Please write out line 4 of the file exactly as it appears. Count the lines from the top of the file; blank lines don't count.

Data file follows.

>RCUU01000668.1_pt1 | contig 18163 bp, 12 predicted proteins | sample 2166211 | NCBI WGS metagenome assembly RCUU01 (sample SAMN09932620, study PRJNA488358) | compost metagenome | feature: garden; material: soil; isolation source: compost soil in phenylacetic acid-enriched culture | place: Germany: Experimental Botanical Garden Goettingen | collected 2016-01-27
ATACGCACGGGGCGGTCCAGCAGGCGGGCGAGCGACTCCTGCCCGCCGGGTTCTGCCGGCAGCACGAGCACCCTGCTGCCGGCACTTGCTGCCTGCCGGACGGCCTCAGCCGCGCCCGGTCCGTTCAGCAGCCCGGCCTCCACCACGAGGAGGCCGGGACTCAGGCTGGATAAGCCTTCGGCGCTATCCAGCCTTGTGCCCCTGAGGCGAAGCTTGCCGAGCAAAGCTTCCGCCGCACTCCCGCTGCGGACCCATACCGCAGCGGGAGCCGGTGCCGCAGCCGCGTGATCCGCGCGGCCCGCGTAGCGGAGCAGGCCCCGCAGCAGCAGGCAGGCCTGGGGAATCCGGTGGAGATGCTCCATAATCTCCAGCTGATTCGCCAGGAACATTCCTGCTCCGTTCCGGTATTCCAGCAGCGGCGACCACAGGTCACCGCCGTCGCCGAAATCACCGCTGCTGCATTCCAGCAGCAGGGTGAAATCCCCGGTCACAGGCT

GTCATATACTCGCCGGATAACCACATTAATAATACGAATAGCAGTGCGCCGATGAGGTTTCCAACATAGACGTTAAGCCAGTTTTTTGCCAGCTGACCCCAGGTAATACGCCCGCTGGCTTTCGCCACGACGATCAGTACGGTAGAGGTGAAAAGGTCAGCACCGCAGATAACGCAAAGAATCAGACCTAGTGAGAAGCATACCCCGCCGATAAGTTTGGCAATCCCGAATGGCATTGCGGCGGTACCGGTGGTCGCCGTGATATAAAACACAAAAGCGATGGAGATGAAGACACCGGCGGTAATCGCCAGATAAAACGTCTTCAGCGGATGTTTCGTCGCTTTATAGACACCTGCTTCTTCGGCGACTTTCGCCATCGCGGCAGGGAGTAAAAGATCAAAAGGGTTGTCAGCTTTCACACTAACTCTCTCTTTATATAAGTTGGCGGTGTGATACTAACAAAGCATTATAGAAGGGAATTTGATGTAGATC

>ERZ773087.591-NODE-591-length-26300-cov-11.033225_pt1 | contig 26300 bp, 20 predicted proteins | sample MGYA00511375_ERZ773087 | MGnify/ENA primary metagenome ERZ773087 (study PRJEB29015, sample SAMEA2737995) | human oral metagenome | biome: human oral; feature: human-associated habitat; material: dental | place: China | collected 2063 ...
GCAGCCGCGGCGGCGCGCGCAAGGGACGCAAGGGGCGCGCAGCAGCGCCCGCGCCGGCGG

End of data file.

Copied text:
>ERZ773087.591-NODE-591-length-26300-cov-11.033225_pt1 | contig 26300 bp, 20 predicted proteins | sample MGYA00511375_ERZ773087 | MGnify/ENA primary metagenome ERZ773087 (study PRJEB29015, sample SAMEA2737995) | human oral metagenome | biome: human oral; feature: human-associated habitat; material: dental | place: China | collected 2063 ...